1. Do not allow anyone (man or woman) lay hands on you in any way you don't desire.
  2. Be selfish, be selfless, be caring, be careless, be loving, be loved, be honest to others and yourself.
  3. Let no other person be the focus of your disappointment, for they will constantly do so regardless of your intent; allow that only to yourself and be beholden only as such.
  4. Don't be a fucking sheep. Follow no herd as they will lead to frenzied irrationality and valueless anarchy. Find your own truths and values and hold fast to them, no matter the opposition.
  5. Imbibe and experiment with alcohol and certain drugs (psilocybin is best) as you see fit, but do so in an educated manner and safe environment. Alcohol should be respected for what it is: The opiate of the masses. Indulge sparingly and never think it cannot become the crutch you come to lean on for all your problems; because it can and you will find that it eventually will break beneath your weight, taking you down to the worst places imaginable. Trust me, I know.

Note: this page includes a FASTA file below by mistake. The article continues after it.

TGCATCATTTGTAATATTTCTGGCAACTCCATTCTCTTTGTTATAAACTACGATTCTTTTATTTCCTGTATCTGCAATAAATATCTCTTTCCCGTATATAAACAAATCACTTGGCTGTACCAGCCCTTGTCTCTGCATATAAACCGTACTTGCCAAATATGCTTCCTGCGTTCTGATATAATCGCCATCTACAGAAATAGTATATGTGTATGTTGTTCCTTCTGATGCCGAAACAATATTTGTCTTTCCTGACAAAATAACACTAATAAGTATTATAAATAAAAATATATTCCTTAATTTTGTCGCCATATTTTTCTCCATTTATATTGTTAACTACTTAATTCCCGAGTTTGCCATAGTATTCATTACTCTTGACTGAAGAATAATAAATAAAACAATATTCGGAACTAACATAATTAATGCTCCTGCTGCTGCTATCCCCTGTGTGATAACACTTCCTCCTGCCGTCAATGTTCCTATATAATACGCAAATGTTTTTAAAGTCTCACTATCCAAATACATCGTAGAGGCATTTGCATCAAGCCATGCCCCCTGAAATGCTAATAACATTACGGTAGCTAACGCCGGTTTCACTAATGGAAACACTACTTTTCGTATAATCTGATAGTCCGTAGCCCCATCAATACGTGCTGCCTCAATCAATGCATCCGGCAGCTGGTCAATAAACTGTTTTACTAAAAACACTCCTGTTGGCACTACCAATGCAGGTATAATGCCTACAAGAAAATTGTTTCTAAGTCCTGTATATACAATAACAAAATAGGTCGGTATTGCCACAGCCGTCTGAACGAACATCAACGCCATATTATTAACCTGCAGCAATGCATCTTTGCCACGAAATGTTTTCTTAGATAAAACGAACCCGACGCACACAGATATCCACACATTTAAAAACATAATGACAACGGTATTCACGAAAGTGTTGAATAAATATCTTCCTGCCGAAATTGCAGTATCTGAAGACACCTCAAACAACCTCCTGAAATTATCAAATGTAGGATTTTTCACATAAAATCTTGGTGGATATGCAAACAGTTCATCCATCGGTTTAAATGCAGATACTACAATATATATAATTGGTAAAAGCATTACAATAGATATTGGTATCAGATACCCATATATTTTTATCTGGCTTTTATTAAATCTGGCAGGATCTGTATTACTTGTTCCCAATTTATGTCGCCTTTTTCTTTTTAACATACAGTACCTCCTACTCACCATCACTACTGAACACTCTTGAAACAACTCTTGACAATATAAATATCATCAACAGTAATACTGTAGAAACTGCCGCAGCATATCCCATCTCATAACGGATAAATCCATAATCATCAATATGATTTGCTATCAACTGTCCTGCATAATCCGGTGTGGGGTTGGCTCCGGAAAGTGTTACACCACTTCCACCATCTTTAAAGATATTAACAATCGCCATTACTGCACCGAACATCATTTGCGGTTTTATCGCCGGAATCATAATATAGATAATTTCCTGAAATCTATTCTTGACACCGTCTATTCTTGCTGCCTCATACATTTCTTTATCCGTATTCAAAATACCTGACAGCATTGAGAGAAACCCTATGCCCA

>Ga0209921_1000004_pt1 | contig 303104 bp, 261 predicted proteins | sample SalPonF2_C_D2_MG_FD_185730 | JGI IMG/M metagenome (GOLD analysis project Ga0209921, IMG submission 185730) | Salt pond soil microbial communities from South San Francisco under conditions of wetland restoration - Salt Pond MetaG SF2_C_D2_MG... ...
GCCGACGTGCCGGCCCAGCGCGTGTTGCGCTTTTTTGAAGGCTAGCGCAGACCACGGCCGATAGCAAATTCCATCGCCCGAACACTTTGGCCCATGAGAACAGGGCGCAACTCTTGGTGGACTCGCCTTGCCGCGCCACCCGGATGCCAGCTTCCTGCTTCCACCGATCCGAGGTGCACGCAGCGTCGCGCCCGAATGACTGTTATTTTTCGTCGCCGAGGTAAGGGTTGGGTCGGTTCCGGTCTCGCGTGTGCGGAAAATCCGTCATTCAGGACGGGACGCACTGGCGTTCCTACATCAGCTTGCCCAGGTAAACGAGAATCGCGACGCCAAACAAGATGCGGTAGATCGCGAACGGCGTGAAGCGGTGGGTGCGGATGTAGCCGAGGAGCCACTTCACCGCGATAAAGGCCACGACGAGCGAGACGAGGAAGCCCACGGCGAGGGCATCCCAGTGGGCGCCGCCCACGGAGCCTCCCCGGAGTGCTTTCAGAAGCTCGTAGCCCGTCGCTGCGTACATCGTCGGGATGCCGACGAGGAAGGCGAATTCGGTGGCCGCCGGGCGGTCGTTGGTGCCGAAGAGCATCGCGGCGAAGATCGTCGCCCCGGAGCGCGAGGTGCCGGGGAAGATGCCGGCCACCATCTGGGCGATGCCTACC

6. Read. Always read. The lessons of the proper pathways to take in thought, belief, and life itself are all laid bare in the books of the past. You need only decipher them and apply them to yourself as you deem appropriate.
  7. Don't give in to the simplicity of animal lust, but rather instead, give in to honest love. As ridiculous as it sounds (even as I write it, I hate it), it's true: You'll know it when you find it.
  8. That said, you'll be heartbroken many times over and break twice as many hearts. It's all part of learning and parsing out the ones who don't fit.
  9. And further elaborating on the previous point: No other person in this world (until you have a child of your own) is worth your own life and dreams. There are over 7 billion of us on this rock and no matter how tough the loss, no matter how alone in despair you may feel after love lost; there will always be someone else, eventually.
  10. I could go on and on and on, but I'll stop here with the most important lesson of all: Ignore everything I've said and live your own life. You'll figure it all out and nothing anyone else tells you will really change who are and what choices you're going to make anyway. It's really just to make myself feel better, as though I've done my duty in passing knowledge along, when in reality, I'm a fuck-up and not one who should be giving advice.